<b>Figure 1.</b> Workflow for Roswell Park’s Scientific Editing and Research Communications Core (SERCC) Resource.
Figure 1. Workflow for Roswell Park’s Scientific Editing and Research Communications Core (SERCC) Resource.

Lessons Learned

A “lessons learned” approach can serve as a powerful intellectual framework for evaluating programs and sharing best practices. Useful examples of the application of this approach to programs aimed at improving faculty writing skills in medical settings exist.3,8,9 Here, we offer 10 lessons learned from the first 2 years of implementation of SERCC at Roswell Park. These lessons are shared with the hope that the information will benefit other science editors who work in collaboration with faculty development and research development programs; equally, we aim to raise awareness about the science editing taking place early on during scholarly knowledge production. These author editors are well positioned to implement author skills building initiatives on topics of importance to journal editors. The 10 lessons learned are as follows:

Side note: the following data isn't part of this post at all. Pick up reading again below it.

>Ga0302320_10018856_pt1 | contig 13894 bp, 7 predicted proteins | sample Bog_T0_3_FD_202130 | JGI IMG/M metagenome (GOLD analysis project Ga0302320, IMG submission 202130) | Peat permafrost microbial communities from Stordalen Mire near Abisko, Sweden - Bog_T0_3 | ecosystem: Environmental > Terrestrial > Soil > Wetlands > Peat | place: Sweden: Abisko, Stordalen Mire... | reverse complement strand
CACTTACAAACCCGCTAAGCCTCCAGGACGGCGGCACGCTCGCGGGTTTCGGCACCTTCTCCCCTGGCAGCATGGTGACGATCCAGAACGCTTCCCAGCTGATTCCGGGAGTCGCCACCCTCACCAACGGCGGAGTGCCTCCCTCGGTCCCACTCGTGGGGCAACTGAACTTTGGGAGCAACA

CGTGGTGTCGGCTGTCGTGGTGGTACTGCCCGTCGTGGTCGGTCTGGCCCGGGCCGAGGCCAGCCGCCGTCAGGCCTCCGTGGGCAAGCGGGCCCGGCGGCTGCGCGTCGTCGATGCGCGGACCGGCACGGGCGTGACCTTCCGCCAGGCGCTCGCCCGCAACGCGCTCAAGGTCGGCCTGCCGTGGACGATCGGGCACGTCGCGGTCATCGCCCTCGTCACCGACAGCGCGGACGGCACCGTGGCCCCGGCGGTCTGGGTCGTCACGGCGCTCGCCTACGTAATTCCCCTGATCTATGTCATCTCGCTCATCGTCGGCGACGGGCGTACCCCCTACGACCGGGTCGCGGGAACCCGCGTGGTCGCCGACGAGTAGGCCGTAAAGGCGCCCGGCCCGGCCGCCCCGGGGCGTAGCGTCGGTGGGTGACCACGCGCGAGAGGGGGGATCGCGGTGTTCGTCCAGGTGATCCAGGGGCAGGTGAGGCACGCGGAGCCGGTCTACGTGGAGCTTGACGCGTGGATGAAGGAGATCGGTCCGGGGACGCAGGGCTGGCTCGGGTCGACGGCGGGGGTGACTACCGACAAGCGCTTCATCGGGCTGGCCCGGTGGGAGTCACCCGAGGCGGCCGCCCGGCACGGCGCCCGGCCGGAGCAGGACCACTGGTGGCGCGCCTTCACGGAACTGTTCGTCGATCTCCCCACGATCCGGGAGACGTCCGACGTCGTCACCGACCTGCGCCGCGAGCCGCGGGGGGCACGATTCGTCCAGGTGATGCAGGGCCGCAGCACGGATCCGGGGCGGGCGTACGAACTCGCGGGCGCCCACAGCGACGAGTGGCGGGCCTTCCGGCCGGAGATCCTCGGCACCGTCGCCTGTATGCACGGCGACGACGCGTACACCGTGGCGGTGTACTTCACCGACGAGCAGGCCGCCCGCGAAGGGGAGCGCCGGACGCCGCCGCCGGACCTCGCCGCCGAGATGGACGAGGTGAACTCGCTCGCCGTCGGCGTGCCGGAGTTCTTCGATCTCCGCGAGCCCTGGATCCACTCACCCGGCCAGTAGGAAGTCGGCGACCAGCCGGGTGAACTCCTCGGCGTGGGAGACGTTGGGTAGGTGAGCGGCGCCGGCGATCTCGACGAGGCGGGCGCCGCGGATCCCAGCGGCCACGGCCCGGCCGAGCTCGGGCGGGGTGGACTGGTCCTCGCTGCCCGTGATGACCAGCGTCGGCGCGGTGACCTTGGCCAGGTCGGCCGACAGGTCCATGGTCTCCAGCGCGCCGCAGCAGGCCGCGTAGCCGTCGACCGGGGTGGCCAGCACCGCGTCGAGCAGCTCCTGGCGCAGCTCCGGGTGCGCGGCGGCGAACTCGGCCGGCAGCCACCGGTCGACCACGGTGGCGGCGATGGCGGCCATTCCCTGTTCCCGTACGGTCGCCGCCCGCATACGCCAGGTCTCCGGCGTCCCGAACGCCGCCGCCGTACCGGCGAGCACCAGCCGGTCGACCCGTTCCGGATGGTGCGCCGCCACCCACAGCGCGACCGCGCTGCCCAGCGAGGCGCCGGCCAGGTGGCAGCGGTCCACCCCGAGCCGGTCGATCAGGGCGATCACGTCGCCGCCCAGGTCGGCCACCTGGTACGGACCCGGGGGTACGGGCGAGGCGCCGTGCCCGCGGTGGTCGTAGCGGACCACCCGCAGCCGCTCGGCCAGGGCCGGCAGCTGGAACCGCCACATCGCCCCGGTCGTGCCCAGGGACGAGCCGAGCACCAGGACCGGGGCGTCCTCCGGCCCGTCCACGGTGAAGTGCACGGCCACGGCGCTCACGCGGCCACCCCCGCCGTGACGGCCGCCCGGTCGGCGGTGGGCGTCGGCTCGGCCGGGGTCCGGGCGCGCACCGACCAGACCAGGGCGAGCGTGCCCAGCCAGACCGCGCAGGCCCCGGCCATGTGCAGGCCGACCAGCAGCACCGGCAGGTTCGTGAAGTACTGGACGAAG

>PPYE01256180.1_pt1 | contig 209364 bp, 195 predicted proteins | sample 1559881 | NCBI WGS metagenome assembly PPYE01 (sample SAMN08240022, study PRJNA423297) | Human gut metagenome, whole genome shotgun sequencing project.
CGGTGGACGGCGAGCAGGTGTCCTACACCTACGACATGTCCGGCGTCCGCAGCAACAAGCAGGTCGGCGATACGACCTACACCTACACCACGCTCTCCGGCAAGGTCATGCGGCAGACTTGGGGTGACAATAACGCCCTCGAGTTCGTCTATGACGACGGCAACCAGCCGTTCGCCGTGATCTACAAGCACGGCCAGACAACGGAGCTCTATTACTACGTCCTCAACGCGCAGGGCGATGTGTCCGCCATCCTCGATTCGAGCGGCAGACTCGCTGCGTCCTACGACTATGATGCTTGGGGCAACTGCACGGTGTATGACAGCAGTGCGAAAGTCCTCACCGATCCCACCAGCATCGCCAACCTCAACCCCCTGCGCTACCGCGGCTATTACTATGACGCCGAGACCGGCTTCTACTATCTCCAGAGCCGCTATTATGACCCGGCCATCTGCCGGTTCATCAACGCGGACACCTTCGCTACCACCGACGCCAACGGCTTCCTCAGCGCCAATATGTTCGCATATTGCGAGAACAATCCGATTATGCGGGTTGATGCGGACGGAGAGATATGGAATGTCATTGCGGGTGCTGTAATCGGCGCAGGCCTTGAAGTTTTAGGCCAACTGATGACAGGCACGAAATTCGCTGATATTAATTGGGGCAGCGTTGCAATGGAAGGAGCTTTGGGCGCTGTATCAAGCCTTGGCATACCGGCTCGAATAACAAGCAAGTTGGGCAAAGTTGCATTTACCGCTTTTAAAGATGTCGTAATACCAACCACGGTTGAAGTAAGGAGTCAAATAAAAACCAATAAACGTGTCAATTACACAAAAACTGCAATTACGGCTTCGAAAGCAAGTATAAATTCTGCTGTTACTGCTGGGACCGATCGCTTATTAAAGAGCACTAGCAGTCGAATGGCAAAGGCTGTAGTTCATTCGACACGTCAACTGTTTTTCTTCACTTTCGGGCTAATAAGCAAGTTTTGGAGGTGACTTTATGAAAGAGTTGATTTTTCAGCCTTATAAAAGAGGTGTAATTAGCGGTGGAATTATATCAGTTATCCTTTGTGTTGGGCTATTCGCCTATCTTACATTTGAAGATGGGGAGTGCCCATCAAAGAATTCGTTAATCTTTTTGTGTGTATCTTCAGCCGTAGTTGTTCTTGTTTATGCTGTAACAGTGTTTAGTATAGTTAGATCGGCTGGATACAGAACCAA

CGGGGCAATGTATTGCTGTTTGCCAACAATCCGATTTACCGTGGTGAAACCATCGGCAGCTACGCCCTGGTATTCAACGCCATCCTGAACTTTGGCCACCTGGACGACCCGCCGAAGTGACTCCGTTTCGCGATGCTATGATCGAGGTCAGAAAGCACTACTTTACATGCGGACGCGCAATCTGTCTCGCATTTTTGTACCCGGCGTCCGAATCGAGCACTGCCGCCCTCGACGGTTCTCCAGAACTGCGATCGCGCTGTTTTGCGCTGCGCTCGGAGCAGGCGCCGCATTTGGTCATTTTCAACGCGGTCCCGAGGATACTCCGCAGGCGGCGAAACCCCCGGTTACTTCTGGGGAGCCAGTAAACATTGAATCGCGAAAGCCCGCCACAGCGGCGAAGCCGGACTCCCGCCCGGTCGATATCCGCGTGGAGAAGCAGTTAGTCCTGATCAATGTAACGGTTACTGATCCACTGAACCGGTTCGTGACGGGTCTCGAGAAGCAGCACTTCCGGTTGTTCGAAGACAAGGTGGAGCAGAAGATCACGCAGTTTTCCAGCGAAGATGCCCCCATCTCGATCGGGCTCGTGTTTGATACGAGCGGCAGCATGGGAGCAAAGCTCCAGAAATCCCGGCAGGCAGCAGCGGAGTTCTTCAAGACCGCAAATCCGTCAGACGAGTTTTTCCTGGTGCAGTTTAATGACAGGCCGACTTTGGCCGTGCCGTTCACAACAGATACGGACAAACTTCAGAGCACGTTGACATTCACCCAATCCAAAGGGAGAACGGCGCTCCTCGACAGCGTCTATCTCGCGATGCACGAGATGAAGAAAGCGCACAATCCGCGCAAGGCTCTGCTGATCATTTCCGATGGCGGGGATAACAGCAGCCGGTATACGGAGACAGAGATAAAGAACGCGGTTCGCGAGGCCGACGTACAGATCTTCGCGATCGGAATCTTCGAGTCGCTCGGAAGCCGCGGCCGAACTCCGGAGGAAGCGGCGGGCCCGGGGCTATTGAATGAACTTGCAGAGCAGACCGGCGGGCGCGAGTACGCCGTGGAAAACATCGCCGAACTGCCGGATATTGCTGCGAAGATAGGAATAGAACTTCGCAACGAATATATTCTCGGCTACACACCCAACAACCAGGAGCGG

1. Lesson 1: Many faculty were not familiar with professional editing services. In an August 2021 newsletter poll, we asked our readership (which was composed of faculty, postdoctoral fellows, and graduate students) “have you ever used a professional editing service before?” The majority of respondents had not (yes, 13%; no, 87%; n = 15). Personal communications also have corroborated the novelty of professional editing services to our faculty. Thus, our outreach on the educational and career benefits of editing was likely important to the program’s success.